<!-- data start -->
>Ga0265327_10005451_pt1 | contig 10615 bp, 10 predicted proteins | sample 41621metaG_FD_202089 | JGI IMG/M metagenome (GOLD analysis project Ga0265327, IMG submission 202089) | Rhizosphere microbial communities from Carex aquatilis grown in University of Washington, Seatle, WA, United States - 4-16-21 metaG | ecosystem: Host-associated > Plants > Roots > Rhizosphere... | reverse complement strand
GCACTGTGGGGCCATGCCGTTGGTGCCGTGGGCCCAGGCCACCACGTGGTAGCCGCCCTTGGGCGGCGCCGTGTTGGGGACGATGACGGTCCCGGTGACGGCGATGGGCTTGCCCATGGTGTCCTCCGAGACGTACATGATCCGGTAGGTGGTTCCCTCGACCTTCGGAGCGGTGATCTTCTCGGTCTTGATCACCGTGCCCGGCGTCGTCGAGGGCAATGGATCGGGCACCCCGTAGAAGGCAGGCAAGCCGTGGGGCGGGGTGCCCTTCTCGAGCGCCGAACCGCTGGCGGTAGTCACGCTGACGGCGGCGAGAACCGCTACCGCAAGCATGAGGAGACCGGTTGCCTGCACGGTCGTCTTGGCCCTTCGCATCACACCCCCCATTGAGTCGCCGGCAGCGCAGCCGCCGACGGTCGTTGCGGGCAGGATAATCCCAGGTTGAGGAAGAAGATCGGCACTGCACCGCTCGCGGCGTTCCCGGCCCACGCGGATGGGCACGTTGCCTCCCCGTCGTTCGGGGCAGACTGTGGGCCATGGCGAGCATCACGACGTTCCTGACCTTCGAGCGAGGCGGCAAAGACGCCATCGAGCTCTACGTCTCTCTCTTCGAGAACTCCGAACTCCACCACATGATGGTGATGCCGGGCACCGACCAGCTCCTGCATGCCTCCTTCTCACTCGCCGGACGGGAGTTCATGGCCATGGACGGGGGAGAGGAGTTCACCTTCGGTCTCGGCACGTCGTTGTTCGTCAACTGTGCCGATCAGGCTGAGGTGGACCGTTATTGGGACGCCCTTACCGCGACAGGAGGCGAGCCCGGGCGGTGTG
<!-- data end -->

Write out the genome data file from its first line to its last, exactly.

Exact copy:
>Ga0265327_10005451_pt1 | contig 10615 bp, 10 predicted proteins | sample 41621metaG_FD_202089 | JGI IMG/M metagenome (GOLD analysis project Ga0265327, IMG submission 202089) | Rhizosphere microbial communities from Carex aquatilis grown in University of Washington, Seatle, WA, United States - 4-16-21 metaG | ecosystem: Host-associated > Plants > Roots > Rhizosphere... | reverse complement strand
GCACTGTGGGGCCATGCCGTTGGTGCCGTGGGCCCAGGCCACCACGTGGTAGCCGCCCTTGGGCGGCGCCGTGTTGGGGACGATGACGGTCCCGGTGACGGCGATGGGCTTGCCCATGGTGTCCTCCGAGACGTACATGATCCGGTAGGTGGTTCCCTCGACCTTCGGAGCGGTGATCTTCTCGGTCTTGATCACCGTGCCCGGCGTCGTCGAGGGCAATGGATCGGGCACCCCGTAGAAGGCAGGCAAGCCGTGGGGCGGGGTGCCCTTCTCGAGCGCCGAACCGCTGGCGGTAGTCACGCTGACGGCGGCGAGAACCGCTACCGCAAGCATGAGGAGACCGGTTGCCTGCACGGTCGTCTTGGCCCTTCGCATCACACCCCCCATTGAGTCGCCGGCAGCGCAGCCGCCGACGGTCGTTGCGGGCAGGATAATCCCAGGTTGAGGAAGAAGATCGGCACTGCACCGCTCGCGGCGTTCCCGGCCCACGCGGATGGGCACGTTGCCTCCCCGTCGTTCGGGGCAGACTGTGGGCCATGGCGAGCATCACGACGTTCCTGACCTTCGAGCGAGGCGGCAAAGACGCCATCGAGCTCTACGTCTCTCTCTTCGAGAACTCCGAACTCCACCACATGATGGTGATGCCGGGCACCGACCAGCTCCTGCATGCCTCCTTCTCACTCGCCGGACGGGAGTTCATGGCCATGGACGGGGGAGAGGAGTTCACCTTCGGTCTCGGCACGTCGTTGTTCGTCAACTGTGCCGATCAGGCTGAGGTGGACCGTTATTGGGACGCCCTTACCGCGACAGGAGGCGAGCCCGGGCGGTGTG